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Air New Zealand upgrades and innovates in cattle class

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January 26, 2010

Air New Zealand's Skycouch could make a decent night's sleep on long haul flights a real p...

Air New Zealand's Skycouch could make a decent night's sleep on long haul flights a real possibility

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Trying to sleep in an upright position on long haul flights can prove to be a difficult proposition for most of us, and a sleepless flight only compounds the jet lag that results from traversing time zones. With just about any International flight to or from New Zealand being a long haul affair it’s not surprising that the country’s international airline, Air New Zealand, is looking to make such trips a little more comfortable for passengers through a redesign of seating in economy class. The result - you can lie down!

The airline has unveiled a specially designed row of three seats called a "Skycouch" that has been engineered to create a lie-flat, flexible space that extends all the way to the seat-back in front. Air New Zealand says this space will provide a place for kids to play, or the holy grail of economy travel – a flat surface for adults to lie down and sleep.

The new seating will be implemented on the airline’s first new Boeing 777-300 ER, which is scheduled for delivery in November this year. The 340 seat 777-300 aircraft will be configured with 50 in Premium Economy, 44 in Business Premier and 246 in Economy, which includes twenty-two sets of Skycouch seats that are located in the first eleven window rows in the Economy Class cabin.

For two adults traveling, purchasing the Skycouch will be based on buying two seats at standard prices with the third seat at approximately half price. This means that solo travelers will be faced with a hefty ticket price unless they are seated next to two empty seats or one empty seat and another accommodating passenger. Full airfare details will be announced when the new seating options go on sale from Air New Zealand in late April.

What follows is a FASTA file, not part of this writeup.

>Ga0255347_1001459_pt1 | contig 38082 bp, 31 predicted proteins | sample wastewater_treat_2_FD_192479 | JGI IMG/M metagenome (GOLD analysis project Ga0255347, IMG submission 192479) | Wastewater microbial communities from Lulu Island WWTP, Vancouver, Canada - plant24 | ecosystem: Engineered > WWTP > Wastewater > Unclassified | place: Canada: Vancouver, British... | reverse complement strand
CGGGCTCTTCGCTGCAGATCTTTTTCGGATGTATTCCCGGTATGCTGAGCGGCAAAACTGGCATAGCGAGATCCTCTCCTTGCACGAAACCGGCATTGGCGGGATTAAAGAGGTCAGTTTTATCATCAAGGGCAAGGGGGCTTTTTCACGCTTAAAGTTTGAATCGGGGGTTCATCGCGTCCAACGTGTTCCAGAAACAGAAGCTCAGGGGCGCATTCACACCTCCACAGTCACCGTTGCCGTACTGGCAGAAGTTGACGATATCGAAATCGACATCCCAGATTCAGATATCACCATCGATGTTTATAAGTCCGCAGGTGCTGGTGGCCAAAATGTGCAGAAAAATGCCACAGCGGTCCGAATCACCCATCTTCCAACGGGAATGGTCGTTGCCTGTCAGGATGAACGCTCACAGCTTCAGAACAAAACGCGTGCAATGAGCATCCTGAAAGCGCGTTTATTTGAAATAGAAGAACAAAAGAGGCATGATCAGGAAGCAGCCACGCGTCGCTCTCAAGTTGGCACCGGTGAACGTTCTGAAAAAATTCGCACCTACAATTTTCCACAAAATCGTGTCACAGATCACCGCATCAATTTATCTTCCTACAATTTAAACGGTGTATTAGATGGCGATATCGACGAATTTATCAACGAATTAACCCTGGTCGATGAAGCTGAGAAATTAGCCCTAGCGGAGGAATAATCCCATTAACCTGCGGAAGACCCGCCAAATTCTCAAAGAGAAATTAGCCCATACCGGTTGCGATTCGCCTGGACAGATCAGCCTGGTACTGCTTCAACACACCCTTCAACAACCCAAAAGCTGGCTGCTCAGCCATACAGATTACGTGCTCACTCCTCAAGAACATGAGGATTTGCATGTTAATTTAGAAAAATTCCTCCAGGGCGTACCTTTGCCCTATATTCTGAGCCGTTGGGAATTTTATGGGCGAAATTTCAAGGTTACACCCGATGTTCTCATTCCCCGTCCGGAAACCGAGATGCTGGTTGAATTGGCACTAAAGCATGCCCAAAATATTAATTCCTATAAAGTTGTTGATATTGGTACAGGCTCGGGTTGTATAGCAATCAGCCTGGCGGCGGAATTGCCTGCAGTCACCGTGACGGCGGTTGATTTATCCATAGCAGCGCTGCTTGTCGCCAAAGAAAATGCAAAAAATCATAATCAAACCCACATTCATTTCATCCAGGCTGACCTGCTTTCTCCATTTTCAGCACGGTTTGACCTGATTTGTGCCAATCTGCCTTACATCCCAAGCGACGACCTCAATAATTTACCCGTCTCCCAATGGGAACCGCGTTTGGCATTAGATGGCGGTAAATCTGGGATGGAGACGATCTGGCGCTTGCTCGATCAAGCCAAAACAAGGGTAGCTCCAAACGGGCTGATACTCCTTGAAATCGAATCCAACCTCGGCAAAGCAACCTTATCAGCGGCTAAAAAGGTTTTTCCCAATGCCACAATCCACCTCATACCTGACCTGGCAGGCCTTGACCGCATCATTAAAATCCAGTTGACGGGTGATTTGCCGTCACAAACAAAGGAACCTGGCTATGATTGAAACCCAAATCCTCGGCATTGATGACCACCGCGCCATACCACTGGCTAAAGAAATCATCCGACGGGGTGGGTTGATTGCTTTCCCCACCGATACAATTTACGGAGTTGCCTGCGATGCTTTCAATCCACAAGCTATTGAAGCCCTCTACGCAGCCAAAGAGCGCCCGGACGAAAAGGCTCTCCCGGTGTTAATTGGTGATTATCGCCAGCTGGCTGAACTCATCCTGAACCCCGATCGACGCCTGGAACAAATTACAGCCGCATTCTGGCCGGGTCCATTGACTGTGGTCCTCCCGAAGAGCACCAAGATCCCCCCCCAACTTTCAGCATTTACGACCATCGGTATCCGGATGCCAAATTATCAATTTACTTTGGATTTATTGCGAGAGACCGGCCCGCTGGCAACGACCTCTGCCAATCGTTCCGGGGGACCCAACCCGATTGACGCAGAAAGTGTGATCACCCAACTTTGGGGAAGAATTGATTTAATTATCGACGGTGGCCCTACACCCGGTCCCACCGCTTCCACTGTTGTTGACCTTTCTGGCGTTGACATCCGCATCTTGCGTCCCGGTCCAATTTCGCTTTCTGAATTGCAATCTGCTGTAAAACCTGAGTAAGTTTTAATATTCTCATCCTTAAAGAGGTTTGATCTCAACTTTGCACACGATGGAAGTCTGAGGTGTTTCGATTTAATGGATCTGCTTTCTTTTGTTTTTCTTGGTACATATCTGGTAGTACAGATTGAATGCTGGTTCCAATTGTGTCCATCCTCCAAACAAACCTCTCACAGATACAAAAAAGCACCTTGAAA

Having just endured a sleepless fifteen hour flight, I can only hope other long haul carriers take a leaf out of Air New Zealand’s book and make these flights a more enjoyable experience for economy class travelers.

About the Author
Darren Quick Darren's love of technology started in primary school with a Nintendo Game & Watch Donkey Kong (still functioning) and a Commodore VIC 20 computer (not still functioning). In high school he upgraded to a 286 PC, and he's been following Moore's law ever since. This love of technology continued through a number of university courses and crappy jobs until 2008, when his interests found a home at Gizmag.   All articles by Darren Quick
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4 Comments

Um...yeah..take a look at that picture. Notice that the seat back on the row of seats in front of them is in the upright position? And their three seatbacks are reclined?

Now imagine how comfortable that woman will be when someone in the row in front decides to recline! Not very!

Ed

Ed
27th January, 2010 @ 10:31 am PST

Hammocks with sensors, inflatable air bags and parachute escape systems to assure survival. Do this right and the airframe could be lightened to near nothing, (hull supported by the hammock guys). Take your electronic hammock home to stuff it like you would your luggage. Keep your stuff with you on the plane and be whisked through the terminal automatically. Jump into it and stay snug as you're carried like a side of beef from your door to your far away destination. Indeed, your hammock could serve as your hotel room in a pinch--or as a tent in a campaign.

TogetherinParis
1st February, 2011 @ 08:17 pm PST

@togetherinParis - I like the way ur thinking - although they can't take much weight out of the aircraft without affecting longevity. A parachute and rudimentary harness in every seat wouldn't add much to the weight, especially as new materials bring down overall weight. NASA looked at whole-airframe parachutes in the 60s and 70s and decided they were too exxy in terms of weight and R&D but I bet a lot of people would gladly pay. Especially now that Cirrus etc and even Cessna are rolling them out. I think the long haul sleeping solution is 2fold - reconfigured cabins that use all the dead space above the ceiling (its lots in the round-fuselage aircraft) and convertible seats that turn into 3-high bunks. The big thing is assuring both crash worthiness and speed of emergency exit.

John Hogan
8th August, 2011 @ 09:50 pm PDT

What if I am sitting on the third seat? I wouldn't like two people legs on top of me ? Or do you have to purchase three seats to get this privilege ? The whats the point ?

anmufti
28th October, 2011 @ 07:50 am PDT
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